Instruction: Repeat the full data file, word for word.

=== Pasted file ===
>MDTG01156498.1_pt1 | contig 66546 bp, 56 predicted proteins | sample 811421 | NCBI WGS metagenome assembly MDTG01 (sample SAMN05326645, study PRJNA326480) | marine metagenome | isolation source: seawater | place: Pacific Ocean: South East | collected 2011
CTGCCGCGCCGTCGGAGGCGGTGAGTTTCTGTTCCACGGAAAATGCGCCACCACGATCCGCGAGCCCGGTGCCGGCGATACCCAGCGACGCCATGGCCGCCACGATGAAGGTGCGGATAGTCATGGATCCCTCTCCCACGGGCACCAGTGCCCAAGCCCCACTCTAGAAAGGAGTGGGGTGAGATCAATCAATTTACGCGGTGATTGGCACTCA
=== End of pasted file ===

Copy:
>MDTG01156498.1_pt1 | contig 66546 bp, 56 predicted proteins | sample 811421 | NCBI WGS metagenome assembly MDTG01 (sample SAMN05326645, study PRJNA326480) | marine metagenome | isolation source: seawater | place: Pacific Ocean: South East | collected 2011
CTGCCGCGCCGTCGGAGGCGGTGAGTTTCTGTTCCACGGAAAATGCGCCACCACGATCCGCGAGCCCGGTGCCGGCGATACCCAGCGACGCCATGGCCGCCACGATGAAGGTGCGGATAGTCATGGATCCCTCTCCCACGGGCACCAGTGCCCAAGCCCCACTCTAGAAAGGAGTGGGGTGAGATCAATCAATTTACGCGGTGATTGGCACTCA